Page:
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Posted by on Mar 23, 2015 in Media, Neurology, Pharma

Hype for Phase 1 Alzheimer Study More Impressive Than Results

Hype for Phase 1 Alzheimer Study More Impressive Than Results

Last week, the NYT, WSJ, and Wall Street reacted enthusiastically, if not irrationally, to results of a phase 1B (yes, phase 1B) study of another anti-amyloid MAb (yes, another anti-amyloid MAb) in Alzheimer disease–this time from Biogen Idec (or just Biogen now). The early-phase “interim-analysis” results for aducanumab (BIIB037) were presented at the AD/PD 2015 Conference in Nice, France, and Biogen’s stock (BIIB) got a hefty 10% 1-day boost on the news and the meeting attendees’ reactions to it.

Enthusiasm stems from the drug’s apparent dose-dependent effects on cognition (via the somewhat crude 30-point MMSE) and global function (via the CDR-SB) at up to 54 weeks in patients with prodromal or mild AD. This fervor was generated despite a very small number of enrollees (N = 166) in the early-phase trial. And consider these outcomes particularly when the study comprised 5 subgroups, each with only 30-40 patients. Nevertheless, the cognitive outcome was statistically significant for the low (3 mg/kg IV) and high (10 mg/kg IV) doses of aducanumab (vs placebo), and the global-function outcome was statistically significant for the high dose.

In addition, these clinical outcomes paralleled a reduction in the brain’s beta-amyloid burden (via SUVR, which was assessed by using Lilly’s amyloid PET tracer, florbetapir) at 26 and 54 weeks.


But balance these efficacy data, such as they are, with the dose-dependent rates of vasogenic edema (ARIA-E)–the same adverse event that brought down bapineuzumab (in addition to a lack of efficacy in phase 3 trials). (03/26/2015 addendum: The average composite SUVR change at 54 weeks for 1 mg/kg was provided in Biogen’s press release: -0.56 [NS].)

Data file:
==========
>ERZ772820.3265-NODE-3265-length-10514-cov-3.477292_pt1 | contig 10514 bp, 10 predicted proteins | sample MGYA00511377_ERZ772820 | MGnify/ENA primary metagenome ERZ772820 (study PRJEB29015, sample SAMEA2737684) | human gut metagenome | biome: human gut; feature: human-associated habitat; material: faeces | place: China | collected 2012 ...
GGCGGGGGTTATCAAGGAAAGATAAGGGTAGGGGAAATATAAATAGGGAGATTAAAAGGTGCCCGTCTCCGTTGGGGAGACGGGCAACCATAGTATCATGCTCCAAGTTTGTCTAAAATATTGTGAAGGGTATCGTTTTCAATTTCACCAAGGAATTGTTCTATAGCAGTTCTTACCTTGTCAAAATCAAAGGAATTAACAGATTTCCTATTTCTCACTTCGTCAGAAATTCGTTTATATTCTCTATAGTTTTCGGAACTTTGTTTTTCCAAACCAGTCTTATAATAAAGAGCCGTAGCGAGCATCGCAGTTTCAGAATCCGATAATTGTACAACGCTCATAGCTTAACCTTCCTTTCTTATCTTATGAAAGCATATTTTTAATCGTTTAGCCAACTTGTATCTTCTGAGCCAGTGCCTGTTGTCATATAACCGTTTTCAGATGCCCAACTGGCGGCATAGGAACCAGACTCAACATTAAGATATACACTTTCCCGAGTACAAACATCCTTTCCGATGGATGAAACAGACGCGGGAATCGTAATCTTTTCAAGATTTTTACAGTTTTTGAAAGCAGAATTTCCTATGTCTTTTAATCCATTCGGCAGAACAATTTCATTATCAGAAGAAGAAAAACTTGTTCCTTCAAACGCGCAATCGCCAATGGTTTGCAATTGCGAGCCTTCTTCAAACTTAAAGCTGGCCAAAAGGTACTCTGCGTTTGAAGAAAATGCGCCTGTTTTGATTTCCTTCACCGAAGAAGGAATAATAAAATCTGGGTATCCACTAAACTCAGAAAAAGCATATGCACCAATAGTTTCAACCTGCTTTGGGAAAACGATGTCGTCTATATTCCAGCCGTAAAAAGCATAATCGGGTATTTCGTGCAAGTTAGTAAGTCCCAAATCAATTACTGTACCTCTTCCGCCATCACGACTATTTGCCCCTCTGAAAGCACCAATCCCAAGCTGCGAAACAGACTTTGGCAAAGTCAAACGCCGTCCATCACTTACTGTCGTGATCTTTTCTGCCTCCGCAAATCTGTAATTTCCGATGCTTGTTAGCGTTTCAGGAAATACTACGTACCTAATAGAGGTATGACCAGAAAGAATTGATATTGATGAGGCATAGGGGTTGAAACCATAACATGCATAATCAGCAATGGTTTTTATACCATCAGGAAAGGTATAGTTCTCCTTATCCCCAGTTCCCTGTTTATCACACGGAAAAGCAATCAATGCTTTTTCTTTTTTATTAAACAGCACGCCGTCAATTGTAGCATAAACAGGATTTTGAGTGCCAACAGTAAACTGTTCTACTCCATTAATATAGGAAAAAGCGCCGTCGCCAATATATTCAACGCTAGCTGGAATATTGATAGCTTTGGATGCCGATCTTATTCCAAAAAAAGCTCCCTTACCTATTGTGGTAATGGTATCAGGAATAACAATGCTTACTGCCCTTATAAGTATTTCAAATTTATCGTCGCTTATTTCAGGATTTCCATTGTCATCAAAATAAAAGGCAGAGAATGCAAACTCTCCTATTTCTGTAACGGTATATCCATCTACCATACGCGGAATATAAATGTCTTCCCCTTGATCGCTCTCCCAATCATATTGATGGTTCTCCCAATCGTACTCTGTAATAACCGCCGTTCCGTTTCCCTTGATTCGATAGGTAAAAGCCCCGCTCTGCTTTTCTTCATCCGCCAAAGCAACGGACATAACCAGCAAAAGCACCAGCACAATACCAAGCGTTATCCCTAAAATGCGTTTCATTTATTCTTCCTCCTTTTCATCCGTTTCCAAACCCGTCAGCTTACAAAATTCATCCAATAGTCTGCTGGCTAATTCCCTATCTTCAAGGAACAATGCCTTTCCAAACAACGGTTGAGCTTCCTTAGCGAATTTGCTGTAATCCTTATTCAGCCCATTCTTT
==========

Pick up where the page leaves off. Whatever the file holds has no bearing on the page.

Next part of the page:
By comparison, the rates of ARIA-E with bapi (0.5 mg/kg) were 15% (vs 0.2% with placebo) in ApoE4 carriers (who generally show a greater amyloid burden on PET images). In ApoE4 noncarriers, a higher dose of bapi (1.0 mg/kg) was associated with an ARIA-E rate of 9.4% (vs 0.2% with placebo).

Given Biogen’s efficacy and safety results with the low and high doses of aducanumab, it appears that the company is now trying to “thread the needle” (to quote one analyst) by continuing to assess an intermediate dose of the MAb: 6 mg/kg IV. The ostensible hope is to generate positive clinical outcomes with this intermediate dose, while producing an acceptable rate of vasogenic edema in treated patients. Nevertheless, the rates of ARIA-E with aducanumab, particularly in ApoE carriers who received the higher doses, are astonishing (43% with 6 mg/kg; 55% with 10 mg/kg).

I would also offer a caveat regarding the cognitive outcome. In addition to the low n values, the 30-point MMSE is not a particularly sensitive outcome measure, especially when compared to the more usual clinical-trial barometer of the 70-point ADAS-cog11 or the 85-point ADAS-cog13 (the latter of which may be a more sensitive measure of cognitive change in earlier stages of AD). Biogen might counter that their results were so robust that they were observable even with a crude measure like the MMSE in early disease. Obviously there are at least 2 ways to spin this cognitive outcome–which remains to be reproduced.

Regardless, Biogen is charging forward with phase 3 development of aducanumab in AD (and leaping right over phase 2); although the trial (or trials) has not yet been registered at

ADAS-cog = Alzheimer’s Disease Assessment Scale-cognitive subscale; ApoE = apolipoprotein E; ARIA-E = amyloid-related imaging abnormalties, vasogenic edema; CDR-SB = Clinical Dementia Rating Scale Sum of Boxes; MAb = monoclonal antibody; MMSE = Mini-Mental State Examination; PET = positron emission tomography; SUVR = standardized uptake value from 2 different regions.
bmartin (80 Posts)

A native East Tennessean, Barbara Martin is a formerly practicing, board-certified neurologist who received her BS (psychology, summa cum laude) and MD from Duke University before completing her postgraduate training (internship, residency, fellowship) at the Hospital of the University of Pennsylvania in Philadelphia. She has worked in academia, private practice, medical publishing, drug market research, and continuing medical education (CME). For the last 3 years, she has worked in a freelance capacity as a medical writer, analyst, and consultant. Follow Dr. Barbara Martin on and Twitter.